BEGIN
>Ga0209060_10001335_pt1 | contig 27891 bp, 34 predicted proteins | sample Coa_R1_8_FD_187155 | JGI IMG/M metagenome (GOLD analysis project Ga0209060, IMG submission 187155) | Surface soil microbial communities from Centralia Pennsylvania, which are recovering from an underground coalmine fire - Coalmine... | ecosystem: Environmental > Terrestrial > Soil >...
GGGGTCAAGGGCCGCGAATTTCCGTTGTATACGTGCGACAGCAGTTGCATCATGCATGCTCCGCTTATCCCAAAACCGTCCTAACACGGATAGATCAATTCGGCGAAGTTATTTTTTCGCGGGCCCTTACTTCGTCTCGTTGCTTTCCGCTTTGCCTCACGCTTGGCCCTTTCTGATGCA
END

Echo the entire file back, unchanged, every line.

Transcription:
>Ga0209060_10001335_pt1 | contig 27891 bp, 34 predicted proteins | sample Coa_R1_8_FD_187155 | JGI IMG/M metagenome (GOLD analysis project Ga0209060, IMG submission 187155) | Surface soil microbial communities from Centralia Pennsylvania, which are recovering from an underground coalmine fire - Coalmine... | ecosystem: Environmental > Terrestrial > Soil >...
GGGGTCAAGGGCCGCGAATTTCCGTTGTATACGTGCGACAGCAGTTGCATCATGCATGCTCCGCTTATCCCAAAACCGTCCTAACACGGATAGATCAATTCGGCGAAGTTATTTTTTCGCGGGCCCTTACTTCGTCTCGTTGCTTTCCGCTTTGCCTCACGCTTGGCCCTTTCTGATGCA